Interest In George Orwell's '1984' Surges

George Orwell’s “1984” has been enjoying a rebirth since the inauguration of President Donald Trump and senior adviser Kellyanne Conway’s use of the term “alternative facts.”

The 1949 novel is a dystopian view of British society when it’s taken over by a totalitarian regime that uses “doublethink” and “newspeak” — yes means no and no means yes — to control the population.

Conway, complaining on Jan. 22 about how Trump has been treated by the press, denied on NBC’s “Meet the Press” that the administration was offering falsehoods when press secretary Sean Spicer insisted more people had witnessed the Trump inauguration than any other inauguration in history. Instead, she said, the administration was offering “alternative facts.”

The San Francisco Chronicle reported Friday a “mysterious benefactor” bought 59 copies of the novel at Booksmith in the Haight-Ashbury neighborhood to be given away for free. Store owner Christin Evans said the books were placed on a table, accompanied by a sign reading, “Read up! Fight back!” The copies disappeared within a few hours.


The Trump administration's reliance on "alternative facts" has prompted a surge in interest in George Orwell's "1984." Photo: Justin Sullivan/Getty Images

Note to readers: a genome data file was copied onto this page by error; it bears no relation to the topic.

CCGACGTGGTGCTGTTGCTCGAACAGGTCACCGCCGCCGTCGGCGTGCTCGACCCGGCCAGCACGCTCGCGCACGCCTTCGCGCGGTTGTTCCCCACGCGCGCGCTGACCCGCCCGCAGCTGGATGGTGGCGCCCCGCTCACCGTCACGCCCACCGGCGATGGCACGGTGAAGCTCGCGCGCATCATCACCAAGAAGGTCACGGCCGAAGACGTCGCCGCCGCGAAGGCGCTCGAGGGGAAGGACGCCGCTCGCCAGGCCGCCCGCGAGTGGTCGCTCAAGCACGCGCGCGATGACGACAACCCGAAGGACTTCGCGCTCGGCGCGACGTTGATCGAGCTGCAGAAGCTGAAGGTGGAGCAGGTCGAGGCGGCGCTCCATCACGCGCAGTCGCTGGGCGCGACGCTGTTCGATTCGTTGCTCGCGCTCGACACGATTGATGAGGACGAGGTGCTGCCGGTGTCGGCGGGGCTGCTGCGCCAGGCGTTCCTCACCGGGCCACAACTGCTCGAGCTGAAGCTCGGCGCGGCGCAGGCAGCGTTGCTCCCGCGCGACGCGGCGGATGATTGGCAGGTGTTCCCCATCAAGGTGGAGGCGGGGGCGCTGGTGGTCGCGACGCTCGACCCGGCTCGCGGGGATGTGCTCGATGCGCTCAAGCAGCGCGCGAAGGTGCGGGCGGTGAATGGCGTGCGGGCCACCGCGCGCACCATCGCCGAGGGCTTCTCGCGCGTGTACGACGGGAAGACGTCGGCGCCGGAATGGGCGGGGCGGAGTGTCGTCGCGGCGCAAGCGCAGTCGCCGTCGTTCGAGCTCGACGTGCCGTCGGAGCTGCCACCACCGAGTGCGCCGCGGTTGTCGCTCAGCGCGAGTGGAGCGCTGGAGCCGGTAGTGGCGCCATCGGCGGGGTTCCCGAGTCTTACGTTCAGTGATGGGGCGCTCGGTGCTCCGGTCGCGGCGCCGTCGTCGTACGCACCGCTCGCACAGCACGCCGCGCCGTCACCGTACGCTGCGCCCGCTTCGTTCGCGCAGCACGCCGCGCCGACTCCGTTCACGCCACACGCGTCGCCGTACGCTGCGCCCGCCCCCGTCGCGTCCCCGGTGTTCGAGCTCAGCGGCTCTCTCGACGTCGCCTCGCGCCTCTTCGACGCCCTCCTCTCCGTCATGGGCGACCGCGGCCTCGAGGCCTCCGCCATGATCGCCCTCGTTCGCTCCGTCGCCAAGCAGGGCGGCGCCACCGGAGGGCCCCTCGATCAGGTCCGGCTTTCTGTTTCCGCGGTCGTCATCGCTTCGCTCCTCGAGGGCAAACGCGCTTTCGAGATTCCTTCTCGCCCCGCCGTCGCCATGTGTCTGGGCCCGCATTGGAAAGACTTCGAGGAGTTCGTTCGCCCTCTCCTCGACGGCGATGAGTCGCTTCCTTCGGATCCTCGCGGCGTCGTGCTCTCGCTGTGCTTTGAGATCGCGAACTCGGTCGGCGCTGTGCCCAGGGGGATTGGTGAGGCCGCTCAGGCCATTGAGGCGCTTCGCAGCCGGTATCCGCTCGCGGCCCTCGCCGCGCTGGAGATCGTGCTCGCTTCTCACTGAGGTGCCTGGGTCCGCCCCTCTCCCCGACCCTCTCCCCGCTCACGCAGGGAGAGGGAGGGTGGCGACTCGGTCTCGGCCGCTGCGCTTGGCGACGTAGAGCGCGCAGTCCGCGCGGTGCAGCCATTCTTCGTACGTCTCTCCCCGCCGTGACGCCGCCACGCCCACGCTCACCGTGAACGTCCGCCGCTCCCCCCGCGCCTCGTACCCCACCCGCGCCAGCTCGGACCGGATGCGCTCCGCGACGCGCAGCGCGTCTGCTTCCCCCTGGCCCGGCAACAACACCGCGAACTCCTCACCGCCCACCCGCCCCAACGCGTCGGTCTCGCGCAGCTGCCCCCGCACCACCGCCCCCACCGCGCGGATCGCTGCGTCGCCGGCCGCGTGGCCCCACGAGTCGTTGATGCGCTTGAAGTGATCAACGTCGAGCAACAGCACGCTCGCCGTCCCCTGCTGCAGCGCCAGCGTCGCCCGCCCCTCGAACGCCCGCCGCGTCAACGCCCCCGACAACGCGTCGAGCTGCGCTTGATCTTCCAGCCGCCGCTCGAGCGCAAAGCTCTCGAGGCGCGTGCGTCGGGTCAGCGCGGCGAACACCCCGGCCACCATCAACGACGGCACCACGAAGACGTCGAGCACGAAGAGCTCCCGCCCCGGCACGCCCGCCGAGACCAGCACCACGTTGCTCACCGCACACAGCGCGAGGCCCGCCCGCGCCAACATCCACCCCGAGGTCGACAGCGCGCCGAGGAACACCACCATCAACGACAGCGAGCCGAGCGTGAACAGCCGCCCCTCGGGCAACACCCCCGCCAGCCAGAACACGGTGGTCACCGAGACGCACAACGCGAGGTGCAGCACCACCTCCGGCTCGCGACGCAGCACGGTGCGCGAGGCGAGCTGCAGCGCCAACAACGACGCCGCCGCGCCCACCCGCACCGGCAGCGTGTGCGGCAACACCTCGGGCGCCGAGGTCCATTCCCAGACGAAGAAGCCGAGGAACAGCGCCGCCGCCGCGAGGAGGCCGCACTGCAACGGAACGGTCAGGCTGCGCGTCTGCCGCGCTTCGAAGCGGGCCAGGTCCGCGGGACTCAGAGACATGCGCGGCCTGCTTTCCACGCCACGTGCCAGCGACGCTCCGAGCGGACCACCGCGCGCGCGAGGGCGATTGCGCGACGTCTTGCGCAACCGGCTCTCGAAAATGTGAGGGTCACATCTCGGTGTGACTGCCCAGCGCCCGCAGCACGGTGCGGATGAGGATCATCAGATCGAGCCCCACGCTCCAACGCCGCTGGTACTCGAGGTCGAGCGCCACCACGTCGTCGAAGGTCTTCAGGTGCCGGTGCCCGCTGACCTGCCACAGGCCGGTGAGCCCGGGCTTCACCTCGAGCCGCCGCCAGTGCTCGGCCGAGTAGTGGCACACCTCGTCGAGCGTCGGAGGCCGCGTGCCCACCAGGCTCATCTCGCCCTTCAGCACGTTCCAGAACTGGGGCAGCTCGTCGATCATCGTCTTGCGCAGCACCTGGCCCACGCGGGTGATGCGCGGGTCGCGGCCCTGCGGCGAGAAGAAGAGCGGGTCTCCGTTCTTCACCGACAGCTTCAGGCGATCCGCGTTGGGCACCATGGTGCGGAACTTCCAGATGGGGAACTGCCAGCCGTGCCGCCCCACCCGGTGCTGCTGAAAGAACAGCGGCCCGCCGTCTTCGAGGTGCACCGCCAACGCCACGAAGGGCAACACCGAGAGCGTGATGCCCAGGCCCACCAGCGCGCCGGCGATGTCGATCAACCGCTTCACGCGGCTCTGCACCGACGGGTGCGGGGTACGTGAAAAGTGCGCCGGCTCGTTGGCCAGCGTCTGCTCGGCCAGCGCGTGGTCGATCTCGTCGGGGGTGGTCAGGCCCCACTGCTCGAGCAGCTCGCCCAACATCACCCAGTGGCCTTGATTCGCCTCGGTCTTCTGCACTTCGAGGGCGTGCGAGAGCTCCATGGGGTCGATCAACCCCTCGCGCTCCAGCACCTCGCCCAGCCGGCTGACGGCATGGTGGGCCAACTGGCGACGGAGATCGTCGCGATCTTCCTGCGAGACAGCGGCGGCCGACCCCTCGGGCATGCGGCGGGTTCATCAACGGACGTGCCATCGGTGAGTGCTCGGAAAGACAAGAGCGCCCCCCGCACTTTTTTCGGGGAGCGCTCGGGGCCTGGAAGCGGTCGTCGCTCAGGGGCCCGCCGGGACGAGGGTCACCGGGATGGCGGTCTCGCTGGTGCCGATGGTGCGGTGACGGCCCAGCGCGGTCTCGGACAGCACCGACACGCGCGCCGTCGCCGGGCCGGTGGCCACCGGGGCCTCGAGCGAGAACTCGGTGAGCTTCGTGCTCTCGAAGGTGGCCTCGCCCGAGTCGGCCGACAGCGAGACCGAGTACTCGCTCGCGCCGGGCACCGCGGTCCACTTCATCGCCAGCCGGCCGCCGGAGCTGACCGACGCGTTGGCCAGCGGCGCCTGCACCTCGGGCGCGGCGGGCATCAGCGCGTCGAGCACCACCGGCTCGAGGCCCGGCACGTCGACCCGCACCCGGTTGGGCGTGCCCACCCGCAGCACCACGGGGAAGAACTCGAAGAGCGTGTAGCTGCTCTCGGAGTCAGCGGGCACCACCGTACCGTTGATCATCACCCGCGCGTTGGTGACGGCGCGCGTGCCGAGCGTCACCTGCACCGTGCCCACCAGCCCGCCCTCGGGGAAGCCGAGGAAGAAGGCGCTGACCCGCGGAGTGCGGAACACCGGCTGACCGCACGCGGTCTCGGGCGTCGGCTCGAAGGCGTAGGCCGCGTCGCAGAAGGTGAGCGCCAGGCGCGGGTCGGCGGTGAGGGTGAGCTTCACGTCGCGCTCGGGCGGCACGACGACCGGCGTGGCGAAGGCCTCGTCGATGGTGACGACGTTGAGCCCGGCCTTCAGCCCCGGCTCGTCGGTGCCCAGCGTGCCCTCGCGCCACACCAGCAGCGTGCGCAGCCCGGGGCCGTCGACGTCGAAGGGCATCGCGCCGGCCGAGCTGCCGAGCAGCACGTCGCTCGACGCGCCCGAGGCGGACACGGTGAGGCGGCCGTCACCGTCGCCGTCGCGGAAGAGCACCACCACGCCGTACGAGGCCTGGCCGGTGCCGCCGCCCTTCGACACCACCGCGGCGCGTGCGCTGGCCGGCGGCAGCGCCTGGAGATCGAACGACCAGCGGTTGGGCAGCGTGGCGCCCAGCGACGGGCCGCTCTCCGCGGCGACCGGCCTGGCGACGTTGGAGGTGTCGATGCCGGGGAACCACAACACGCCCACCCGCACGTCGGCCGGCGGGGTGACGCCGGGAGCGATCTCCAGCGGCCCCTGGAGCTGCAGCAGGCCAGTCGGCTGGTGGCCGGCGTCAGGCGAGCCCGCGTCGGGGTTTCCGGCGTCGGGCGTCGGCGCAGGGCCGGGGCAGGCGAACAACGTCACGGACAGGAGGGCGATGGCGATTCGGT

Then someone bought copies of Margaret Atwood’s “The Handmaid’s Tale” — about a theocratic U.S. regime that strips women of their civil rights — and Erik Larson’s “In the Garden of Beasts” — about an American family living in Hitler’s Berlin.

The Los Angeles Times reported Monday “1984” was No. 3 on Amazon’s best-seller list. It had claimed the No. 1 spot on the Wednesday after Conway’s remarks.

Penguin announced it was ordering a 75,000-copy run of the novel. Penguin publicity director Craig Burke told the New York Times sales increased 9,500 percent after Conway’s remarks. Interest in the novel also has increased in Britain and Australia.

“Everyone remembers ‘1984’ as containing various parodies of official distortions,” Stefan Collini, a professor of intellectual history and an expert on Orwell at the University of Cambridge, told the New York Times.

“That kind of unreality that is propagated as reality is what people feel reminded of, and that’s why they keep coming back.”

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